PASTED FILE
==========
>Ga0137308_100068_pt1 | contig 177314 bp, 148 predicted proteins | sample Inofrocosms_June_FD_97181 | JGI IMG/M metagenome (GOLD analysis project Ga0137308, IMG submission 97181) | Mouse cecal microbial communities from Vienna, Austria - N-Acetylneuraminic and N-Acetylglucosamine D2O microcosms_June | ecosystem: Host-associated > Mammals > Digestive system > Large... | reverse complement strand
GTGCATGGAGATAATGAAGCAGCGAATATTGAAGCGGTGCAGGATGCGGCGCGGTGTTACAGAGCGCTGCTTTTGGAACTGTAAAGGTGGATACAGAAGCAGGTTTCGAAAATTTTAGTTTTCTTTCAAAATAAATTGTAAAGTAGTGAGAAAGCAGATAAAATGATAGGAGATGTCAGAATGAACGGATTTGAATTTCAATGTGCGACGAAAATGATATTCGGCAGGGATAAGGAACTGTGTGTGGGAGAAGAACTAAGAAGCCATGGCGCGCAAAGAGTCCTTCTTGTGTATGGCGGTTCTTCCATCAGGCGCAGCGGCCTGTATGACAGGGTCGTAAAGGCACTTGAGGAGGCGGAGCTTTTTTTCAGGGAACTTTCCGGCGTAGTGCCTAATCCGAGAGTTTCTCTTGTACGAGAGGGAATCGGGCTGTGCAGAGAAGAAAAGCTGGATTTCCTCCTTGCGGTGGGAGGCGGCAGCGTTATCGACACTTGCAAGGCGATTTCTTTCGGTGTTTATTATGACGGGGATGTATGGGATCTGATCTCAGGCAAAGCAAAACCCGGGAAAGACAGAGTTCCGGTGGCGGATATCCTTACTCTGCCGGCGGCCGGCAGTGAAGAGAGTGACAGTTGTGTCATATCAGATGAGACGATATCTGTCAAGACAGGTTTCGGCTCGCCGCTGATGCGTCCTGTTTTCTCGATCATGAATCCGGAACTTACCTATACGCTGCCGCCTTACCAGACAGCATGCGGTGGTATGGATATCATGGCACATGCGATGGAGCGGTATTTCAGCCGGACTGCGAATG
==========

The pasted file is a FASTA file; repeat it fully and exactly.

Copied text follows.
>Ga0137308_100068_pt1 | contig 177314 bp, 148 predicted proteins | sample Inofrocosms_June_FD_97181 | JGI IMG/M metagenome (GOLD analysis project Ga0137308, IMG submission 97181) | Mouse cecal microbial communities from Vienna, Austria - N-Acetylneuraminic and N-Acetylglucosamine D2O microcosms_June | ecosystem: Host-associated > Mammals > Digestive system > Large... | reverse complement strand
GTGCATGGAGATAATGAAGCAGCGAATATTGAAGCGGTGCAGGATGCGGCGCGGTGTTACAGAGCGCTGCTTTTGGAACTGTAAAGGTGGATACAGAAGCAGGTTTCGAAAATTTTAGTTTTCTTTCAAAATAAATTGTAAAGTAGTGAGAAAGCAGATAAAATGATAGGAGATGTCAGAATGAACGGATTTGAATTTCAATGTGCGACGAAAATGATATTCGGCAGGGATAAGGAACTGTGTGTGGGAGAAGAACTAAGAAGCCATGGCGCGCAAAGAGTCCTTCTTGTGTATGGCGGTTCTTCCATCAGGCGCAGCGGCCTGTATGACAGGGTCGTAAAGGCACTTGAGGAGGCGGAGCTTTTTTTCAGGGAACTTTCCGGCGTAGTGCCTAATCCGAGAGTTTCTCTTGTACGAGAGGGAATCGGGCTGTGCAGAGAAGAAAAGCTGGATTTCCTCCTTGCGGTGGGAGGCGGCAGCGTTATCGACACTTGCAAGGCGATTTCTTTCGGTGTTTATTATGACGGGGATGTATGGGATCTGATCTCAGGCAAAGCAAAACCCGGGAAAGACAGAGTTCCGGTGGCGGATATCCTTACTCTGCCGGCGGCCGGCAGTGAAGAGAGTGACAGTTGTGTCATATCAGATGAGACGATATCTGTCAAGACAGGTTTCGGCTCGCCGCTGATGCGTCCTGTTTTCTCGATCATGAATCCGGAACTTACCTATACGCTGCCGCCTTACCAGACAGCATGCGGTGGTATGGATATCATGGCACATGCGATGGAGCGGTATTTCAGCCGGACTGCGAATG